Mozart, Beethoven or Bach are all equally pleasing to the ear; only the cacophonous would try to drown the music out through a noisy debate about one's excellence over the other.
Let's not forget Bradman and Lara
I know Clayton Murzello discussed Sachin Tendulkar's double hundred in these pages yesterday, but it was such a momentous feat that it warrants further analysis. From the day the Little Master played that magnificent innings in Gwalior against South Africa there has been an explosion of jingoism in cricketing circles. The debate has raged around whether Tendulkar is better than Brian Lara or even Sir Don Bradman. Forgive me, but I find the whole discourse a bit unpalatable and I am sure the Mumbai Maestro himself finds it tasteless.
Now, I am an Indian and admire Tendulkar as much as the Taj, but I have enough sense not to claim Shahjahan's monument to love is greater than the pyramids of Giza or the relics of Greece and Rome. Or that the majestic Himalayas are better than the Alps and the Ganges is purer than the Amazon. This not to say they are inferior in any way. Mozart, Beethoven or Bach are all equally pleasing to the connoisseur's ear; only the cacophonous would try to drown the music out through a noisy debate about one's excellence over the other.
The same goes for Bradman, Lara or Tendulkar. Our love and respect is due for all three. The trio, to use musical vernacular, have all composed the greatest of cricketing symphonies between the wickets. With a Test average of 99.94, Bradman must deserves all the reverence, but a flippant few claim he usually played against only a few of the current Test playing nations. Was that his fault? Should he have travelled to Zimbabwe and Bangladesh when those nations were not even born?
Imagine his average if he had. Or if he had the protective gear that batsmen wear today or the meaty willows they use. Remember the Bodyline series? Today's bowlers are not even allowed to bowl more than two bouncers an over and pitches have to be "fair", which usually means in favour of batsmen. Moving to the present, has the game seen a greater accumulator of runs than Lara? The record top score of 501 in first-class cricket and the Test equivalent of 400 both belong to the Prince of Trinidad. He had few peers when it came to style.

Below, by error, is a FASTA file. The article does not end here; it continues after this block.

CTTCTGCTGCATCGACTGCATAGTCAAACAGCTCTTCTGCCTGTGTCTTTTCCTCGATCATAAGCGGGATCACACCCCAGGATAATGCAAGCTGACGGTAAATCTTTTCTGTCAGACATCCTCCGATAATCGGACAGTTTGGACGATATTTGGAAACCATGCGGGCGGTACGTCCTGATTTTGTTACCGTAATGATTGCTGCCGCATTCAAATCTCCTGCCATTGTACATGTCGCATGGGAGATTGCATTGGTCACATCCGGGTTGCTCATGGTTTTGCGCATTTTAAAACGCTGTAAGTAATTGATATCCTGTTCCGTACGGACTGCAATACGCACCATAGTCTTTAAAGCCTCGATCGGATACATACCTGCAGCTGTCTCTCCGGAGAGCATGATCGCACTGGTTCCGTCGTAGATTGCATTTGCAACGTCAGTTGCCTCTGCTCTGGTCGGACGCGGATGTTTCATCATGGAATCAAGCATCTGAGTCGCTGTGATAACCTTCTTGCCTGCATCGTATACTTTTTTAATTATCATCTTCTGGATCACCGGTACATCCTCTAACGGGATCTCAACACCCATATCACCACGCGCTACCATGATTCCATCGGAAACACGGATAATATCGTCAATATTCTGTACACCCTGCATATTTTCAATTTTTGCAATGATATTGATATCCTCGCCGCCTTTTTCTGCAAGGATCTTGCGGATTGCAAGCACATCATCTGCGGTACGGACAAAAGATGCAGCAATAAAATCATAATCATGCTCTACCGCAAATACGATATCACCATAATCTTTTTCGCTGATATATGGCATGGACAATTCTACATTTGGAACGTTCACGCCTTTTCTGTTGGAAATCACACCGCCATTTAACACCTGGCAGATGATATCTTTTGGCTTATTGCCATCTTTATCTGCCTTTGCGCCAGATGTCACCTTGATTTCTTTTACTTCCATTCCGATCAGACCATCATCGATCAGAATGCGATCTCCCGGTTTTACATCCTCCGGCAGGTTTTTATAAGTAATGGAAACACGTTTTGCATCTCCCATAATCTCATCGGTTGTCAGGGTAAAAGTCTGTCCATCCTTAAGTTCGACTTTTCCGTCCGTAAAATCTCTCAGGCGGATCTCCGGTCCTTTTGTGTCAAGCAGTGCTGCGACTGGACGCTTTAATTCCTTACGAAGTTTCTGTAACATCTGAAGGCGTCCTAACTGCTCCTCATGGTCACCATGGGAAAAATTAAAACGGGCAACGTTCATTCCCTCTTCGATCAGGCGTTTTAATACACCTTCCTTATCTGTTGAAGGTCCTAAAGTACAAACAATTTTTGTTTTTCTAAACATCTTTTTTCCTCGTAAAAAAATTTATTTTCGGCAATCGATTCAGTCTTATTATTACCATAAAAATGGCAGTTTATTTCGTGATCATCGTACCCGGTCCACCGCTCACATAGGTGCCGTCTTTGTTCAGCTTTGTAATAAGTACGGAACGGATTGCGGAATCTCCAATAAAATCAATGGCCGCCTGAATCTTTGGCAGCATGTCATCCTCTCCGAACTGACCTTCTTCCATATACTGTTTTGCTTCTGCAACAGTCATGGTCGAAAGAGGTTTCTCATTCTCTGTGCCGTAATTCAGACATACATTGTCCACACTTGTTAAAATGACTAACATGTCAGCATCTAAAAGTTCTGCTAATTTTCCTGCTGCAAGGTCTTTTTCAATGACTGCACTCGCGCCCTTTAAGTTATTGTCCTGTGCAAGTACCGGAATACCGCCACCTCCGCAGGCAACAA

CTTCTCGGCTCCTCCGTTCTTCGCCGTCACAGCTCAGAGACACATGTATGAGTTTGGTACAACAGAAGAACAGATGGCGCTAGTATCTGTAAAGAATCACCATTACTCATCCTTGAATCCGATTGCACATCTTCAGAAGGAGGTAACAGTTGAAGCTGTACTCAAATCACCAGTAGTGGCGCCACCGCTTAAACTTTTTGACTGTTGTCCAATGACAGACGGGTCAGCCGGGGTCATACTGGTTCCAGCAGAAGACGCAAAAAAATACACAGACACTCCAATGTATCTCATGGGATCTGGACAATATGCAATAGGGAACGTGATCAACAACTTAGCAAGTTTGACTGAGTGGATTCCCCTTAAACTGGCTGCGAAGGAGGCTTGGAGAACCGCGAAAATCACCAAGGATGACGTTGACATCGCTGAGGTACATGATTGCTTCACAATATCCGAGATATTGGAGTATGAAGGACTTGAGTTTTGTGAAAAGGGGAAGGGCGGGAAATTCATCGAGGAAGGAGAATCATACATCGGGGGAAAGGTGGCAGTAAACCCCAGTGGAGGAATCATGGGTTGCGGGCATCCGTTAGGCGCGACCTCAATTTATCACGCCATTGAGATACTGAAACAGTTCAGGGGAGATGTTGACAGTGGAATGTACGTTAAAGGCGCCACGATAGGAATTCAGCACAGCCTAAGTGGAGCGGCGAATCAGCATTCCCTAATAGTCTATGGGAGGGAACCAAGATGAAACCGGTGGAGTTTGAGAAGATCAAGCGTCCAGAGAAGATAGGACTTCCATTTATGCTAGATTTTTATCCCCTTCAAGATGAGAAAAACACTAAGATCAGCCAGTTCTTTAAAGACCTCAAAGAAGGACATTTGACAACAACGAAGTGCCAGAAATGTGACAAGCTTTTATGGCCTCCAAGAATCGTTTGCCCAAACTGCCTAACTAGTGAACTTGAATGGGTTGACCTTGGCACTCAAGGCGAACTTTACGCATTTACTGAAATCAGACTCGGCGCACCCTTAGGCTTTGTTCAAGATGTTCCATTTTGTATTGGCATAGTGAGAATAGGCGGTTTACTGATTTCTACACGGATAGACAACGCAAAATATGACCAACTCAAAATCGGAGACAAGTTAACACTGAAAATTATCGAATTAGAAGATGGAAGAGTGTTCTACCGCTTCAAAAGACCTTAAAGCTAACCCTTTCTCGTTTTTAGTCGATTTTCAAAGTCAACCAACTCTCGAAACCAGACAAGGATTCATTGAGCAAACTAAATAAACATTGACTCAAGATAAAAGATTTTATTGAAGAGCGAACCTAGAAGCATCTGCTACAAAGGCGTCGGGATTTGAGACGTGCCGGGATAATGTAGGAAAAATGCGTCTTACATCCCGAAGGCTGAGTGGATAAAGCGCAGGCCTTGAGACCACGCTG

True, neither player had to carry the weight of expectations as Tendulkar does or face constant scrutiny from a nation of more than a billion. But calling him god is taking it too far. He is great only because he is human - a mortal who raises himself through superhuman feats, who has immortalised himself through sheer endeavour. Why else would we be in awe? Tendulkar's first words after crossing the magical milestone in Gwalior point aptly towards that. He was more pleased about batting through 50 overs than being the first in history to score 200.
Remember Ramakant Achrekar, the coach who shaped Tendulkar's genius, always believed his school chum Vinod Kambli was the more talented of the two. Where's Kambli now? Yet Tendulkar goes on and on. So let us not place him on hollow pedestals. Comparisons will not add to the tally of his scores or centuries, neither in numbers nor quality. Let us just celebrate Tendulkar for what he is - a master of his art, a genius, an inspiration and a once-in-a-generation sportsman.
He is god's gift to cricket. Tendulkar probably would not have been playing the game if not for his habit of climbing trees, and then falling out of them, during summer vacations, prompting his older brother Ajit to take him to cricket practice to keep him out of trouble. But then, what do they say of destiny? @Email:firstname.lastname@example.org